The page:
- Write to those who are in charge if you are not satisfied with the response that you receive.
- Do your homework and thoroughly prepare for meetings and calls. Be clear in what you are asking for, write down notes of the points or questions that you want to say and the responses that you receive. You can also write a follow-up email or letter with the points discussed in the meeting and any agreed outcomes.
- If you are feeling overwhelmed in meetings or in a situation, remain calm and take time out if you need it. You can take it at your own pace and try not to feel overwhelmed.
How to complain about a carer’s assessment
If you disagree with the results of your carer’s assessment or how it was done, you can complain.
First complain to East Sussex County Council. You should also be told about how to complain at your assessment.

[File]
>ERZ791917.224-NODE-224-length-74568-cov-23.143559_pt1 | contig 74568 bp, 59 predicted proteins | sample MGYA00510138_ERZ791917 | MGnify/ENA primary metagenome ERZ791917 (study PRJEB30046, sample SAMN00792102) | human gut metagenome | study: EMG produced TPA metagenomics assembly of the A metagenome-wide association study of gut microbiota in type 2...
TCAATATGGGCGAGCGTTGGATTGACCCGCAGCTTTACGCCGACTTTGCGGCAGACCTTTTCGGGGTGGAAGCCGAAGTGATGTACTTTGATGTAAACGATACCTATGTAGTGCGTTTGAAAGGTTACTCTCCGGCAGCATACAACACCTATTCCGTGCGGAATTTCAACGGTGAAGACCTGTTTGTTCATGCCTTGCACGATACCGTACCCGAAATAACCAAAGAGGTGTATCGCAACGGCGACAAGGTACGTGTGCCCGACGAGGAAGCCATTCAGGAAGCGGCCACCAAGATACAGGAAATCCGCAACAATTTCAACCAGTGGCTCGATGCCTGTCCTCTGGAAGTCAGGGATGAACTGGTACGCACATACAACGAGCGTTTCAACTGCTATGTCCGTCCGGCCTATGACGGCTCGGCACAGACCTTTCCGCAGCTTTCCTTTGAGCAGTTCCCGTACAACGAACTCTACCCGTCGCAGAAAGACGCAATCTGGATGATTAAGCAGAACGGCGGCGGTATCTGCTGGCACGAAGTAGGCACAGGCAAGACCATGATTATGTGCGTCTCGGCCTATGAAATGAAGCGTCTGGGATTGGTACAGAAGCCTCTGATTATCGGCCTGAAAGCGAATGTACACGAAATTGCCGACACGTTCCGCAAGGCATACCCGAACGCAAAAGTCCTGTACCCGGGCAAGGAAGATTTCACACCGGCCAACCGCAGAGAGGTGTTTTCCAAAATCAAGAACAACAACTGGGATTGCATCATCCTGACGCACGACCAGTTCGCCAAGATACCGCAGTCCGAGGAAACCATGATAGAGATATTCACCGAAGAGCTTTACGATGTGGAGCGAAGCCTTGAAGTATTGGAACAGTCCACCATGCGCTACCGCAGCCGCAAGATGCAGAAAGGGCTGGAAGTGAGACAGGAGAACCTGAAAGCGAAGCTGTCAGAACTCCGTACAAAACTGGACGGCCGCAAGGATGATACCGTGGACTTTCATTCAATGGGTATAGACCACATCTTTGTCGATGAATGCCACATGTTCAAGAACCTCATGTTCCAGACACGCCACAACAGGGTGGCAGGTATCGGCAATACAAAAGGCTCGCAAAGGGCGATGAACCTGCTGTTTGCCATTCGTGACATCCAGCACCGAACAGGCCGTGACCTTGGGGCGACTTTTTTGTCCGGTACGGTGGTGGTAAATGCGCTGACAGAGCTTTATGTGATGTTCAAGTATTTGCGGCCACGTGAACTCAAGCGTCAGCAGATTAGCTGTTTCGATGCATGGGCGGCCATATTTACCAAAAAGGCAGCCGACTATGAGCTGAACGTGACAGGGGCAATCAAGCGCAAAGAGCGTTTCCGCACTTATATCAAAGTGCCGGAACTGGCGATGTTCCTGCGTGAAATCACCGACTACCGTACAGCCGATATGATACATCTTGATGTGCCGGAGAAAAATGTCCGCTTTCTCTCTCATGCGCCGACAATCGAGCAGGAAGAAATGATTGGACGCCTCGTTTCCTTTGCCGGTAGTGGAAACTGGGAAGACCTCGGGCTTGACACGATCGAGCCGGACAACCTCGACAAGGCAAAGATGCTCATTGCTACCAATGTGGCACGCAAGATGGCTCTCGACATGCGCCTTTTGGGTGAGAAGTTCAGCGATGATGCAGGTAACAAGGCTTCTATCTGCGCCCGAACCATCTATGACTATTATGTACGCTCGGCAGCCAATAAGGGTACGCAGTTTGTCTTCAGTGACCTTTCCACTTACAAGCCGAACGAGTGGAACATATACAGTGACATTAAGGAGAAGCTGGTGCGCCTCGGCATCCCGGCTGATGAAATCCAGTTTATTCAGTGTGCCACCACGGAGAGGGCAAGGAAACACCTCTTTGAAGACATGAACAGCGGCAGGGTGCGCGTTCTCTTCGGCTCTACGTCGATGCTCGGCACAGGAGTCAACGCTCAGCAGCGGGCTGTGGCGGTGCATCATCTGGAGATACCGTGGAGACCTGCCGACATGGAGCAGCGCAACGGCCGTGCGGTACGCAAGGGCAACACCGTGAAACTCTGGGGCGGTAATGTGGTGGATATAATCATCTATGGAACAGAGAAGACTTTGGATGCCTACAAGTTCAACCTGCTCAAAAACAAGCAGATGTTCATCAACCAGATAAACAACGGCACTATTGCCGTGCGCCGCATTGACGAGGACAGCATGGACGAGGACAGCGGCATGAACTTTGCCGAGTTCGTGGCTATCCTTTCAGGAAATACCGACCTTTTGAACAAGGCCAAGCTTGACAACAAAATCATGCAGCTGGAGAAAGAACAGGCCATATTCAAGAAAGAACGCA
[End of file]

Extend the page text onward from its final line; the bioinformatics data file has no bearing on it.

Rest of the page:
If you’re not happy with the way the council handles your complaint, you can take it to the local government and social care ombudsman. An ombudsman is an independent person who’s been appointed to look into complaints about organisations.
Young carers are children under 18 with caring responsibilities. Their rights to be assessed come mostly from the Children’s Act 1989 and the Children and Families Act 2014, and as part of the whole family approach. If there is a disabled adult being cared for, then the local council has a duty to consider whether there are any children involved in providing that care, and if so, what the impact is on that child. More information is here.
Contact us about carer assessments
Care for the Carers can also help with information on carers assessments and if you need to talk things through, so please do contact us.
Carers UK have produced this useful fact sheet about Carers Assessments.